Community colleges have long served as a bridge to skilled careers and livable wages. Research shows that California community college graduates nearly double their earnings within three years. The thing about bridges is, over time, they need upgrades: stronger substructures, added lanes, and multimodal pathways to accommodate more users. The same concept applies to buildings and infrastructure on college campuses. But bridging the equity gap laid bare by the pandemic, while also redefining college education in a post-Covid world—that work is a lot more complicated.
California’s community college system enrolls roughly 2 million full- and part-time students, making it the largest system of higher education in the country. All 73 districts continue to deal with challenges from Covid-19, with most seeing a decline in enrollment from 2019 to 2020. Re-engaging students, expanding access to technology, and, as students return, creating sustainable campus environments are all top of mind as summer approaches. For district leaders planning new construction, it’s critical that their design and construction partners understand these needs.
Student Success Starts with Student Access
“Using public funds to do the most public good possible is the idea behind the community college model, and that’s here to stay,” said Project Director John Messick of Sundt’s Building Group, California District. “The way that districts accomplish that, however, is evolving pretty rapidly due to factors like the pandemic, big data and climate change.”
One example of this evolution is at Southwestern College in Chula Vista, where Sundt is serving as the construction manager at risk (CMAR) for a new Institutional Technology Building set to break ground this summer. The 18,500-square-foot project will include a new data center as well as offices and conference room space for instructional and IT staff. The building is designed to achieve net-zero energy use and includes a roof-mounted PV solar system.
“This facility is going to be state-of-the-art, like something you’d see on Google’s campus,” said John. “Picture glass curtain walls, exposed glulam beams, architectural tilt-up panels, and a full rooftop solar array.” While much of the building’s interior will remain behind the scenes from students, the technology and staff here will help connect them to a better learning experience.
Additional uses include network spaces, AV build-up, applications and research, and planning operations with helpdesk and desktop support. Southwestern College has recently launched multiple efforts to expand student access, including its Virtual Desktop Infrastructure (VDI) system which allows students to utilize lab apps and software remotely, as if they were actually on campus.
“The pandemic has revealed and, in some ways, widened the equity gap among different groups of students,” said John. “A big part of overcoming that gap is building infrastructure like this for more access and support, whether for remote, in-person, or hybrid learning.” Sundt has experienced project teams in technology- and STEM-focused higher ed projects, and has the added advantage of market expertise in data centers and utility-scale PV solar projects as well.
Lasting Relationships Start with Good Stewardship
As community college districts navigate one of the most critical junctures in their history, administrators and trustees are looking for the best return on investment possible. Campuses are slowly returning to more in-person learning, especially in areas where hands-on instruction is essential such as CTE and allied health fields. The need for more energy-efficient, high-quality buildings with predictable project outcomes and minimal disruptions to campus operations has become all the more significant.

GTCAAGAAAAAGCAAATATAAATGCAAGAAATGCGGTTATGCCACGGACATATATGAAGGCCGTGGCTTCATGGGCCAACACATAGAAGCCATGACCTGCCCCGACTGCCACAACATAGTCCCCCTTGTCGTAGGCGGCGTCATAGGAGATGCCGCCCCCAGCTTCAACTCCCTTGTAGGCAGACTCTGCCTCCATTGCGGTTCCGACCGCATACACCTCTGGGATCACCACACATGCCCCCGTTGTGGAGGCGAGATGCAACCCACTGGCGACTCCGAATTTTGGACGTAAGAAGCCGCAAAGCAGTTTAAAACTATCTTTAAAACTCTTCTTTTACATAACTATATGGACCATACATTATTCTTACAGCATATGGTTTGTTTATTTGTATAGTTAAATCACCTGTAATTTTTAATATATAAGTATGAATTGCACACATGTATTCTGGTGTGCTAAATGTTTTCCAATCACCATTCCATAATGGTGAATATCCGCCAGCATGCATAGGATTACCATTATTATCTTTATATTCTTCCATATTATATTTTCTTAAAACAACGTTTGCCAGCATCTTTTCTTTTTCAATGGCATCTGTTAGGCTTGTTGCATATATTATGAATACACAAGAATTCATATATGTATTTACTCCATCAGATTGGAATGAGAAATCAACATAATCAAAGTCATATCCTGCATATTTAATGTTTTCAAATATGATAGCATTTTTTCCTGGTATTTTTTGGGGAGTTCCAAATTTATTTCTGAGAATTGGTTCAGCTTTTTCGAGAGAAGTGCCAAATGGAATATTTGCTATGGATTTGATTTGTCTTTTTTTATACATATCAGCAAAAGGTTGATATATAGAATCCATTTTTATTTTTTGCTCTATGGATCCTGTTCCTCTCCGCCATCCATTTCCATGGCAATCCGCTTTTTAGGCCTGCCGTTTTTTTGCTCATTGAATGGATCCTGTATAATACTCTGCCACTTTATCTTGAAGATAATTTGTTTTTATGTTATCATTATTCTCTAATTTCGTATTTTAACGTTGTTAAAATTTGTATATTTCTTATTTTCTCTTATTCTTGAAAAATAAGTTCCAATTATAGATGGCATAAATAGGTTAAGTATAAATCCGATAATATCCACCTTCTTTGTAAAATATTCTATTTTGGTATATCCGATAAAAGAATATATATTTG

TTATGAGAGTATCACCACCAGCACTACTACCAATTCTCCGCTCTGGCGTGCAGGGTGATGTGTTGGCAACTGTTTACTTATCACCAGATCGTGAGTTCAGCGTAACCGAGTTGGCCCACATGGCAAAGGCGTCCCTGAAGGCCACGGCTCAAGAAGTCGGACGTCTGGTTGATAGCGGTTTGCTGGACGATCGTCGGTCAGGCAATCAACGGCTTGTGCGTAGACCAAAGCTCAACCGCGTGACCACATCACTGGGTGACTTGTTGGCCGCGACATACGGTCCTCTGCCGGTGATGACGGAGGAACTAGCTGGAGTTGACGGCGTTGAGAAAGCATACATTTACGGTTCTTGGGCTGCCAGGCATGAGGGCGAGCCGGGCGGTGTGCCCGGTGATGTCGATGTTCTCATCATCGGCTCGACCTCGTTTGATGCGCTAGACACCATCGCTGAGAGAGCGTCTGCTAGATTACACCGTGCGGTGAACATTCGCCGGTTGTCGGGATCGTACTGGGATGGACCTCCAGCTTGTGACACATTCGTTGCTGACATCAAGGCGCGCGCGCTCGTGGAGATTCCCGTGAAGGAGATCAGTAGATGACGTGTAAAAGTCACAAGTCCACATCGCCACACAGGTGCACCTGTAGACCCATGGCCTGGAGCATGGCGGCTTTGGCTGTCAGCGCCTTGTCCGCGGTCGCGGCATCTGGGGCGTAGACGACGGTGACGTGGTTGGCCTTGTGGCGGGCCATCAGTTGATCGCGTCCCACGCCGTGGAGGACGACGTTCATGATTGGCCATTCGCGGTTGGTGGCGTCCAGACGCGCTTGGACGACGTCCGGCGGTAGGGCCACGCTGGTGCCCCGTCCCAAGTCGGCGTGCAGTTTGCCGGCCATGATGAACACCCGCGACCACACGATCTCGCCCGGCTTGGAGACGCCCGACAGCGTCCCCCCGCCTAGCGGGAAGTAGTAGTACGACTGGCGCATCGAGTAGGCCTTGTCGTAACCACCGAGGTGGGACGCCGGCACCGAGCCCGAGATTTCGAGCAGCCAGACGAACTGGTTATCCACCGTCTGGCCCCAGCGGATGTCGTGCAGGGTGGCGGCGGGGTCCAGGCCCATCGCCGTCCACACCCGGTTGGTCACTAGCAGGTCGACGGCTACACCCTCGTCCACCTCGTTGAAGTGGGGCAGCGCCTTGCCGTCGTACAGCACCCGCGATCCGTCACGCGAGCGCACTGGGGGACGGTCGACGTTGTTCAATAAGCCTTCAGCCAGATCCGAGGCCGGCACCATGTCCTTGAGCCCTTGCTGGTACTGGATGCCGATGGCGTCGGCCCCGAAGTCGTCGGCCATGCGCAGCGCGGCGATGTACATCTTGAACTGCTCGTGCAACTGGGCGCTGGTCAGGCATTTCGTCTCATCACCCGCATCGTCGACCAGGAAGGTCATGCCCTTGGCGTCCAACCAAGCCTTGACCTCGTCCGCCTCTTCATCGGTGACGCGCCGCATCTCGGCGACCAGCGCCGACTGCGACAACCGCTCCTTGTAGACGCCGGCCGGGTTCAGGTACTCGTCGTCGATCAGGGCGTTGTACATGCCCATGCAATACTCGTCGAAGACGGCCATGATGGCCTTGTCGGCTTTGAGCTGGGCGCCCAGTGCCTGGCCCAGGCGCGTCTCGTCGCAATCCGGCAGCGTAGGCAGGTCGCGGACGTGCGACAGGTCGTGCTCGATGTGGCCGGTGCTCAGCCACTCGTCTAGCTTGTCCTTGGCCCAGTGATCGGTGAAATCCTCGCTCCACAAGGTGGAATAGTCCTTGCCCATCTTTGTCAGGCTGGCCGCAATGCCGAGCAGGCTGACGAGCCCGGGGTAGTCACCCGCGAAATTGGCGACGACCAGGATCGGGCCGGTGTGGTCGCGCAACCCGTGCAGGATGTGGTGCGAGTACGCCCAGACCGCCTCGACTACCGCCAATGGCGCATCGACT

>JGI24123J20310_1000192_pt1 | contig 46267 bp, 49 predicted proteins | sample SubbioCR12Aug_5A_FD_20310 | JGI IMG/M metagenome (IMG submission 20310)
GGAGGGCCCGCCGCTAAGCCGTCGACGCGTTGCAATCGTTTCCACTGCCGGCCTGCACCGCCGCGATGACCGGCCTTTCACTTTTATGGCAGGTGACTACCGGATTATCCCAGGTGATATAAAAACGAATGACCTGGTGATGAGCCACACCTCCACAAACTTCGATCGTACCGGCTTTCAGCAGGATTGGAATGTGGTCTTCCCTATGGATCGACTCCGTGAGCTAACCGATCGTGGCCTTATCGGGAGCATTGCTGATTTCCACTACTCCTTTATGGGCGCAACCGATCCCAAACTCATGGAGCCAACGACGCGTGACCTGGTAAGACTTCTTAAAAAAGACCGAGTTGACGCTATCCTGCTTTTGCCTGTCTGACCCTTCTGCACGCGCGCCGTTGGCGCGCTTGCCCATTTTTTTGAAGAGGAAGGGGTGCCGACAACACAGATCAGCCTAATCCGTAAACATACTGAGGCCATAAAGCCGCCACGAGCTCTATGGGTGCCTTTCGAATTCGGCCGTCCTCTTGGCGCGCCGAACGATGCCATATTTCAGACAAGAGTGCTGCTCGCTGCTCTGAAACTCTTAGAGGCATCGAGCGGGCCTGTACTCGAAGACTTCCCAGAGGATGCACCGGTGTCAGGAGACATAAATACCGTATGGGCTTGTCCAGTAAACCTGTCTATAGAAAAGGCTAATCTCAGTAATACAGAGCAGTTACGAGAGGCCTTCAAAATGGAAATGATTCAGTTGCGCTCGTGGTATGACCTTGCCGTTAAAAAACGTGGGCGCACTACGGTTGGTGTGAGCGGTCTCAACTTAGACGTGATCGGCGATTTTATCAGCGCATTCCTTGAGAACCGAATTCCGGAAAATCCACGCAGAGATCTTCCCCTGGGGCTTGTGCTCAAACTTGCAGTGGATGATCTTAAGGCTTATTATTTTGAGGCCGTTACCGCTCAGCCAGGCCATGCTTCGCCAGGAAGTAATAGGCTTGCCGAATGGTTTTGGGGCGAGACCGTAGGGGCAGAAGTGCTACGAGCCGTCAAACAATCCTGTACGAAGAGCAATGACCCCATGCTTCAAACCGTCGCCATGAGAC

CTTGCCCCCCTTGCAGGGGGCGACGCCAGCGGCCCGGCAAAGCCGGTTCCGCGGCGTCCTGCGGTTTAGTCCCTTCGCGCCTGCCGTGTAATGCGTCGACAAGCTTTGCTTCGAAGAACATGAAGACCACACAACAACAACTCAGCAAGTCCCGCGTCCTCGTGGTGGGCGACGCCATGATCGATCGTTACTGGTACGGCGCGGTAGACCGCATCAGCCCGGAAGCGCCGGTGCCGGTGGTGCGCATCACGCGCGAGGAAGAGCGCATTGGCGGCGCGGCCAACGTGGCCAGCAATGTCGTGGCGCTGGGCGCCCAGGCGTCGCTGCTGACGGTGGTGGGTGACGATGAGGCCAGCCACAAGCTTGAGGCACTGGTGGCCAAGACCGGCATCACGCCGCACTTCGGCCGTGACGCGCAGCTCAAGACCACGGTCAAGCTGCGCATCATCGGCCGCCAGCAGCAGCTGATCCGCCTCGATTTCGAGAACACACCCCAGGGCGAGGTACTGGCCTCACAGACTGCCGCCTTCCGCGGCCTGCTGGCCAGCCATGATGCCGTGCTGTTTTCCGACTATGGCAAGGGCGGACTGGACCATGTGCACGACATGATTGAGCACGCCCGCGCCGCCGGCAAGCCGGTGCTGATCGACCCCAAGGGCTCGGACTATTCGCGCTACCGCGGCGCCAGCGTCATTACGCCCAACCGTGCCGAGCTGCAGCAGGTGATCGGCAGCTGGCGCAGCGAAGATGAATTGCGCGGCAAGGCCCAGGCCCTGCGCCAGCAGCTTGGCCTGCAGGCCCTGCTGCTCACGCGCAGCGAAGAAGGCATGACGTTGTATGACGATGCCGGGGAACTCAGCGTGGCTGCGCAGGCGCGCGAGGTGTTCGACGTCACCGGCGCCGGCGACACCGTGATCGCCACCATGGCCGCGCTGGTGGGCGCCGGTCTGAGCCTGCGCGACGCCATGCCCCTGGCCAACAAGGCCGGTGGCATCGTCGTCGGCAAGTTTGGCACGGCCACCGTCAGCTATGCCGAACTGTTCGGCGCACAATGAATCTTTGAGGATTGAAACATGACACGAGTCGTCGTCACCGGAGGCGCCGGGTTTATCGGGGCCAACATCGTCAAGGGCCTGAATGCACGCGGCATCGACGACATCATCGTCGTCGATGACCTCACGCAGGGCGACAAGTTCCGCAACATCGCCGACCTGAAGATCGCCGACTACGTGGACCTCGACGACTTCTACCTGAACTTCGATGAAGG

Having completed over 200 projects for colleges and universities, Sundt is a known leader in higher ed construction throughout California. Our relationships and repeat work within the UC, CSU, and CCC systems come back to the level of trust that our project teams have earned, beginning with our stewardship of the natural environment and of the public funds and campus environments entrusted to us.
According to Project Director Betty Lynn Senes, LEED AP and DBIA Western Pacific Region board member, today’s higher ed builders need to operate with an understanding of the why behind sustainability as well as the how. “With the rate our climate is changing, we have a moral imperative—not just a fiscal or regulatory imperative—to build sustainable and long-lasting buildings. Once that’s understood, it takes a holistic vision and team-based approach.” From early on in each project, Betty Lynn explained, our teams work to understand every building system, as well as how all of those systems interact. “We do this best through alternative delivery methods where all stakeholders are collaborating from day one.”
In community college construction, Sundt’s reputation as a sustainable builder is tied to our reputation as a collaborative builder. “What it really comes down to is: we care,” said Betty Lynn. “We care about the learning outcomes of these students, and the opportunity gap that our work is helping to close. So, the need to ‘get it right’ outweighs the need to ‘be right’ in the kinds of project environments that our employee-owners create. And I think clients value that.”
It’s not by accident that Sundt has won repeat work with community college districts across California including San Diego, Coast, Yuba, North Orange County, and Foothill-De Anza. “We’re familiar with the needs and demands placed on students, and the people who serve them,” said Betty Lynn. “We don’t have a crystal ball to see the exact future of this market. But we do know that our communities need these colleges now more than ever, and we’re here to support their mission.”